# Calculus Class Bonus Question

• Apr 1st 2009, 01:23 PM
The0wn4g3
Calculus Class Bonus Question
My teacher gave us this bonus question (said getting help was fine as long as we understand the solution), but I think I'm stumped.

"Let f(x) = 1 / sqrt(x)
Determine a function of n for the nth derivative of this function."

I wrote out the first 5 derivatives to find a pattern. Here's the function I've come up with so far:
f(x) to the nth derivative = (-1)^n * ( ) * ( 1/ sqrt(x)^ (2n+1))

I know the (1)^n takes care of the alternating signs, and the ( 1/ sqrt(x)^ (2n+1)) takes care of the power of x. I just can't think of a function to describe the middle term which should be the multiplication of the previous coefficient with the coefficient(?) of the derivative.

Some help would be greatly appreciated :) Thanks!
• Apr 1st 2009, 01:38 PM
Jameson
Welcome to MHF. You have a good start.

I wouldn't think of the general derivative in terms of $\sqrt{x}$. You start out with $x^{-\frac{1}{2}}$ and each time you perform another derivative the initial numerator is increased by 2 and the denominator stays the same. For example the first derivative has a power of (-3/2) and a coefficient of (-1/2). The second derivative has a power of (-5/2) and a coefficient of (-1/2)*(-3/2). So how does the power of the derivative relate to the last coefficient? The coefficients follow a pattern and I think the best way to express them generally is using factorials.

Are you familiar with factorials and can you do some more now or are you still stuck?
• Apr 1st 2009, 02:11 PM
The0wn4g3
Hmmm, Ok. So seeing as the coefficients for the first 6 derivatives are 1, 1/2, 3/4, 15/8, 105/6, 945/32 I would think the easiest way to express the denominator would just be 1/(2^n). As far as factorials are concerned, we haven't done much beyond having them in infinite series problems... I was thinking a factorial was the only way to gain larger and larger increases in the numerator, but I have no idea as to how to express that.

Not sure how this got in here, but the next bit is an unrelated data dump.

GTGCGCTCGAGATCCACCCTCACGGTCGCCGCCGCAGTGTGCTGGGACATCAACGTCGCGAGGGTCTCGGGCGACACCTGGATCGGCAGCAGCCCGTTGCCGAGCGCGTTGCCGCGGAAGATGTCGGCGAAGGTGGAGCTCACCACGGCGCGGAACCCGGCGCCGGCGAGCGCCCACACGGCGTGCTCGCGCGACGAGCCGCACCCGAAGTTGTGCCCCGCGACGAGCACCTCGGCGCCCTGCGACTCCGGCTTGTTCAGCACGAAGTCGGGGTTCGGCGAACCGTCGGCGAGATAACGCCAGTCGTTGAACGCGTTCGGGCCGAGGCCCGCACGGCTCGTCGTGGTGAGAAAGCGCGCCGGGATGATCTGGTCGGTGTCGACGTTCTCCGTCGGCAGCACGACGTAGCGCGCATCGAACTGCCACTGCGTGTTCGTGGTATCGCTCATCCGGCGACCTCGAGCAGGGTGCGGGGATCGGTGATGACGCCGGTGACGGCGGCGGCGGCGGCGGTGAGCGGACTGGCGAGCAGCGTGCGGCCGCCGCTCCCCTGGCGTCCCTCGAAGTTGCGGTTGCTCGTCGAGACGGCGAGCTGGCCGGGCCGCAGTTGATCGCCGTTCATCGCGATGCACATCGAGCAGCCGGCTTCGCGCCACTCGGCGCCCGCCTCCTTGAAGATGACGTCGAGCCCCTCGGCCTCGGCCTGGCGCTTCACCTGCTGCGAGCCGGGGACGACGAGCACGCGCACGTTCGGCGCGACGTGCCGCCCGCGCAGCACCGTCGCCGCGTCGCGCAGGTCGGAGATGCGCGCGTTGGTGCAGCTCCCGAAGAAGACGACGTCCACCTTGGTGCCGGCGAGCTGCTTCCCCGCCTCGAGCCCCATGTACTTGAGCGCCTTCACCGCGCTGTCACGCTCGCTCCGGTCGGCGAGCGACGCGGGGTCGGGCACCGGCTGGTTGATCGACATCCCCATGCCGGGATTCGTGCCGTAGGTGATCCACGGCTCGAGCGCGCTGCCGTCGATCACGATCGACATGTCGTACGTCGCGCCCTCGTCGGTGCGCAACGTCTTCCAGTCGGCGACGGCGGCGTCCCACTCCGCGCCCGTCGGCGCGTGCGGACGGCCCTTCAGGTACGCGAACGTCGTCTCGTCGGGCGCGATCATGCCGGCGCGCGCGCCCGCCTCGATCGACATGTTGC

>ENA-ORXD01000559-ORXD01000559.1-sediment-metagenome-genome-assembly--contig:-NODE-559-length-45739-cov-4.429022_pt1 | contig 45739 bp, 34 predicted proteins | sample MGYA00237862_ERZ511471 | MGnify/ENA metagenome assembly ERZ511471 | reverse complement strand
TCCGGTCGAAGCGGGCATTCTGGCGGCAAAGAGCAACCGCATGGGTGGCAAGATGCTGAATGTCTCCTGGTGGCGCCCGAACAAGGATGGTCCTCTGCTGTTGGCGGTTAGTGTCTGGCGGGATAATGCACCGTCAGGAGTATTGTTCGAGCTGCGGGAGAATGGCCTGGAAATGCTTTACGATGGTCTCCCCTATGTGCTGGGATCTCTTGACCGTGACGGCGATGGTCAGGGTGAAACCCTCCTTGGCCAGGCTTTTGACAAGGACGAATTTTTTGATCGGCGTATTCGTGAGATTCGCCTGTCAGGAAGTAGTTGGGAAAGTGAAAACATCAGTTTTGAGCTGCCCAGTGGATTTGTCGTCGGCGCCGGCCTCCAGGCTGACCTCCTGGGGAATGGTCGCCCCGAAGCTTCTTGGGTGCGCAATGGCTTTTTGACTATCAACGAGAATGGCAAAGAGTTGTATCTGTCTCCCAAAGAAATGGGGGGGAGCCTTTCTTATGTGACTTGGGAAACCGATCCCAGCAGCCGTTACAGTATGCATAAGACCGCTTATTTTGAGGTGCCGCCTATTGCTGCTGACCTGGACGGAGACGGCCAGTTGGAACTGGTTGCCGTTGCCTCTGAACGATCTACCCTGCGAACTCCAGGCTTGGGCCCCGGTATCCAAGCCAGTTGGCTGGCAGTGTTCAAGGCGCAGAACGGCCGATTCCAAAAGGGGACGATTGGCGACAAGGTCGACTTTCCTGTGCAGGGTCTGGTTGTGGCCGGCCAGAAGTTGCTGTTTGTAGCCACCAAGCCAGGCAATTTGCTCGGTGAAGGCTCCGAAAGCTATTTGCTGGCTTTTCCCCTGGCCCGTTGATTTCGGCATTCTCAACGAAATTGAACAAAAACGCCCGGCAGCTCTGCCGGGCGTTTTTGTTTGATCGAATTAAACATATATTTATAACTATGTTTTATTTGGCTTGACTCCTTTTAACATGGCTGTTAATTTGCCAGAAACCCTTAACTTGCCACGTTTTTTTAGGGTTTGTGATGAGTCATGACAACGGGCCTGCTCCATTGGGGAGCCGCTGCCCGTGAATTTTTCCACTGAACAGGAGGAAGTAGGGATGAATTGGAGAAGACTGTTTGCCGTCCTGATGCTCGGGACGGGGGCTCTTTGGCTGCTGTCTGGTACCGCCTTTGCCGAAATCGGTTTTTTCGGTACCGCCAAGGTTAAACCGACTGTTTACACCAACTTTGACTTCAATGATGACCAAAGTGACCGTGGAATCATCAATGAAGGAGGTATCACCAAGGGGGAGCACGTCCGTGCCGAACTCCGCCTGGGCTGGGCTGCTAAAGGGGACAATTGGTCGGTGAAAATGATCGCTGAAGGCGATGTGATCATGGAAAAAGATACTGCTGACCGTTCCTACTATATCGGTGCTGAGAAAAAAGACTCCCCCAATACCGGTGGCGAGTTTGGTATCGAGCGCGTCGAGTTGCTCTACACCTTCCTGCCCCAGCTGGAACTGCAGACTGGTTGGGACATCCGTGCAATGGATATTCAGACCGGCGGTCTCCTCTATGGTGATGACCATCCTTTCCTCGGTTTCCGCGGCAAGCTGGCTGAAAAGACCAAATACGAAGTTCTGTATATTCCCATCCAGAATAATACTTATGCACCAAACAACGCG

Hopefully I'm thinking in the right direction?

Thanks!
• Apr 1st 2009, 02:46 PM
Jameson
Quote:

Originally Posted by The0wn4g3
Hmmm, Ok. So seeing as the coefficients for the first 6 derivatives are 1, 1/2, 3/4, 15/8, 105/6, 945/32 I would think the easiest way to express the denominator would just be 1/(2^n). As far as factorials are concerned, we haven't done much beyond having them in infinite series problems... I was thinking a factorial was the only way to gain larger and larger increases in the numerator, but I have no idea as to how to express that.

Hopefully I'm thinking in the right direction?

Thanks!

Don't simplify the coefficients. Think of them in terms of multiplication. So for n=1, meaning the first derivative, we get $f' = -\frac{1}{2} x^{-\frac{3}{2}}$. For the second we get $f'' = \left( -\frac{3}{2}*-\frac{1}{2} \right) x^{-\frac{5}{2}}$. So you should see the pattern being that the last coefficient is going to be $\frac{2n-1}{2}$, and the next term will be $\frac{(2n-1)-2}{2}$ and so on until you reach 1/2. The sign of the total multiplication result will alternate like you said.

Look at the expression $\left( \frac{(2n-1)}{2} \right) !$ This is going to look like $\frac{2n-1}{2} * \frac{2(n-1)-1}{2} * \frac{2(n-2)-1}{2}...$. Take note that when you distribute the 2 to the parentheses in the numerators you get the pattern $\frac{2n-1}{2}*\frac{2n-3}{2}*\frac{2n-5}{2}...$ The factorial is defined for how you'll use it to only work with positive numbers. So after the numerator goes below 0, the process will stop.

Make sense so far?
• Apr 1st 2009, 03:26 PM
The0wn4g3
Oh wow, that's cool. I don't think I ever would have thought of it that way. I was trying to calculate the numerator and the denominator separately, but that makes a lot more sense!

Thanks a ton!